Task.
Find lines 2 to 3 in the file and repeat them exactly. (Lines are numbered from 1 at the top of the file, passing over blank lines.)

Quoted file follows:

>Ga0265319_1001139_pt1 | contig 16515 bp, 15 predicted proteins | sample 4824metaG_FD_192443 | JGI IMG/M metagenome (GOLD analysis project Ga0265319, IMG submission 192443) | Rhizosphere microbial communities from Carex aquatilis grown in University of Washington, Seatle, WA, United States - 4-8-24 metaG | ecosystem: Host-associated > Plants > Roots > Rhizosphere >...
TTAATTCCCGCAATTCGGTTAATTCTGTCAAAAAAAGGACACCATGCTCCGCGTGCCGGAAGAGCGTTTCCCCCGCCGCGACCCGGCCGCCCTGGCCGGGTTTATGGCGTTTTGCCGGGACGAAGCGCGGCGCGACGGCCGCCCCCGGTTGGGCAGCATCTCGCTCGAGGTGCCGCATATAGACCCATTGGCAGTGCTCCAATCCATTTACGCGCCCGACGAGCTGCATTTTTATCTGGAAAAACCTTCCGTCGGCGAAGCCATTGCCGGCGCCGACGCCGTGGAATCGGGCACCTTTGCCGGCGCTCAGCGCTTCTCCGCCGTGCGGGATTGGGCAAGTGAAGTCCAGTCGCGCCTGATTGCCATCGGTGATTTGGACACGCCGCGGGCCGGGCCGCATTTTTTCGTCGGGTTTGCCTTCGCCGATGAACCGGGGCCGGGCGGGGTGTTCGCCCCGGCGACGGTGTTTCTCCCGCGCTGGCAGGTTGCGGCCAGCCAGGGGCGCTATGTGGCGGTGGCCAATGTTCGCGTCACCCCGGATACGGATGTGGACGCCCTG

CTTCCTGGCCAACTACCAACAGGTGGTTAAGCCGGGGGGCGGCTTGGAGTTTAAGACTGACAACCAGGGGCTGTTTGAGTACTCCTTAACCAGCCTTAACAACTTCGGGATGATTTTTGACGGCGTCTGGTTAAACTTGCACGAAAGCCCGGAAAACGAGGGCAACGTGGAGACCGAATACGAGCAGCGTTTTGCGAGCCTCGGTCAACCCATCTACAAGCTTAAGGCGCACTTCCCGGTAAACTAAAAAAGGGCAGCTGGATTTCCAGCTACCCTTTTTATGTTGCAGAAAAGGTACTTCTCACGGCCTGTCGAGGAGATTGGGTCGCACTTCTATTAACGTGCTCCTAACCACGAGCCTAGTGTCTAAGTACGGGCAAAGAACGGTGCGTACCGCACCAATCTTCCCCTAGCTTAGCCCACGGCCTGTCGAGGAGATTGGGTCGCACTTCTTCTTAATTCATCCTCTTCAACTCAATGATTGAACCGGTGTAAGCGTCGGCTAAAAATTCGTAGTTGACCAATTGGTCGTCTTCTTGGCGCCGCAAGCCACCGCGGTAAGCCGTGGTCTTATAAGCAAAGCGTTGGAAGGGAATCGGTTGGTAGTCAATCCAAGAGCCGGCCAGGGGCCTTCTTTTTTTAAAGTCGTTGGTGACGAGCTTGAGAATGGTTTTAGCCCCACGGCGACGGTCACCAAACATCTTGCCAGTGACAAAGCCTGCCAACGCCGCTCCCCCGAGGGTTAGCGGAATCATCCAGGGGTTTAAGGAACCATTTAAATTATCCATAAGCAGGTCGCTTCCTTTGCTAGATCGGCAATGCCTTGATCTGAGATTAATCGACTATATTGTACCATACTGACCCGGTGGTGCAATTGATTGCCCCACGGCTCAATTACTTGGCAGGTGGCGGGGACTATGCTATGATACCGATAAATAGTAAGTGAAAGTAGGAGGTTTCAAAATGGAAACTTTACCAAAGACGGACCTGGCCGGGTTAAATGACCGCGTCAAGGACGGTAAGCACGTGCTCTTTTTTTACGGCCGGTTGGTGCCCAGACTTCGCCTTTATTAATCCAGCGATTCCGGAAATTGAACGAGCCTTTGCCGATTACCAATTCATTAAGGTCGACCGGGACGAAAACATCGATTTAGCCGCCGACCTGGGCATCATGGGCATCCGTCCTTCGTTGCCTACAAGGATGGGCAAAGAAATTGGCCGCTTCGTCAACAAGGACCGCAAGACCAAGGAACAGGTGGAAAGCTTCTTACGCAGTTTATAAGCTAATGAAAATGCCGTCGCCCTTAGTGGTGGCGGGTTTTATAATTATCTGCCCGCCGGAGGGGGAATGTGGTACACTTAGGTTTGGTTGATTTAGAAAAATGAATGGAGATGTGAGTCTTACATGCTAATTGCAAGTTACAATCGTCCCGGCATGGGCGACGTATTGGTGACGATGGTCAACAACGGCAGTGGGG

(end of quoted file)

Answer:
TTAATTCCCGCAATTCGGTTAATTCTGTCAAAAAAAGGACACCATGCTCCGCGTGCCGGAAGAGCGTTTCCCCCGCCGCGACCCGGCCGCCCTGGCCGGGTTTATGGCGTTTTGCCGGGACGAAGCGCGGCGCGACGGCCGCCCCCGGTTGGGCAGCATCTCGCTCGAGGTGCCGCATATAGACCCATTGGCAGTGCTCCAATCCATTTACGCGCCCGACGAGCTGCATTTTTATCTGGAAAAACCTTCCGTCGGCGAAGCCATTGCCGGCGCCGACGCCGTGGAATCGGGCACCTTTGCCGGCGCTCAGCGCTTCTCCGCCGTGCGGGATTGGGCAAGTGAAGTCCAGTCGCGCCTGATTGCCATCGGTGATTTGGACACGCCGCGGGCCGGGCCGCATTTTTTCGTCGGGTTTGCCTTCGCCGATGAACCGGGGCCGGGCGGGGTGTTCGCCCCGGCGACGGTGTTTCTCCCGCGCTGGCAGGTTGCGGCCAGCCAGGGGCGCTATGTGGCGGTGGCCAATGTTCGCGTCACCCCGGATACGGATGTGGACGCCCTG

CTTCCTGGCCAACTACCAACAGGTGGTTAAGCCGGGGGGCGGCTTGGAGTTTAAGACTGACAACCAGGGGCTGTTTGAGTACTCCTTAACCAGCCTTAACAACTTCGGGATGATTTTTGACGGCGTCTGGTTAAACTTGCACGAAAGCCCGGAAAACGAGGGCAACGTGGAGACCGAATACGAGCAGCGTTTTGCGAGCCTCGGTCAACCCATCTACAAGCTTAAGGCGCACTTCCCGGTAAACTAAAAAAGGGCAGCTGGATTTCCAGCTACCCTTTTTATGTTGCAGAAAAGGTACTTCTCACGGCCTGTCGAGGAGATTGGGTCGCACTTCTATTAACGTGCTCCTAACCACGAGCCTAGTGTCTAAGTACGGGCAAAGAACGGTGCGTACCGCACCAATCTTCCCCTAGCTTAGCCCACGGCCTGTCGAGGAGATTGGGTCGCACTTCTTCTTAATTCATCCTCTTCAACTCAATGATTGAACCGGTGTAAGCGTCGGCTAAAAATTCGTAGTTGACCAATTGGTCGTCTTCTTGGCGCCGCAAGCCACCGCGGTAAGCCGTGGTCTTATAAGCAAAGCGTTGGAAGGGAATCGGTTGGTAGTCAATCCAAGAGCCGGCCAGGGGCCTTCTTTTTTTAAAGTCGTTGGTGACGAGCTTGAGAATGGTTTTAGCCCCACGGCGACGGTCACCAAACATCTTGCCAGTGACAAAGCCTGCCAACGCCGCTCCCCCGAGGGTTAGCGGAATCATCCAGGGGTTTAAGGAACCATTTAAATTATCCATAAGCAGGTCGCTTCCTTTGCTAGATCGGCAATGCCTTGATCTGAGATTAATCGACTATATTGTACCATACTGACCCGGTGGTGCAATTGATTGCCCCACGGCTCAATTACTTGGCAGGTGGCGGGGACTATGCTATGATACCGATAAATAGTAAGTGAAAGTAGGAGGTTTCAAAATGGAAACTTTACCAAAGACGGACCTGGCCGGGTTAAATGACCGCGTCAAGGACGGTAAGCACGTGCTCTTTTTTTACGGCCGGTTGGTGCCCAGACTTCGCCTTTATTAATCCAGCGATTCCGGAAATTGAACGAGCCTTTGCCGATTACCAATTCATTAAGGTCGACCGGGACGAAAACATCGATTTAGCCGCCGACCTGGGCATCATGGGCATCCGTCCTTCGTTGCCTACAAGGATGGGCAAAGAAATTGGCCGCTTCGTCAACAAGGACCGCAAGACCAAGGAACAGGTGGAAAGCTTCTTACGCAGTTTATAAGCTAATGAAAATGCCGTCGCCCTTAGTGGTGGCGGGTTTTATAATTATCTGCCCGCCGGAGGGGGAATGTGGTACACTTAGGTTTGGTTGATTTAGAAAAATGAATGGAGATGTGAGTCTTACATGCTAATTGCAAGTTACAATCGTCCCGGCATGGGCGACGTATTGGTGACGATGGTCAACAACGGCAGTGGGG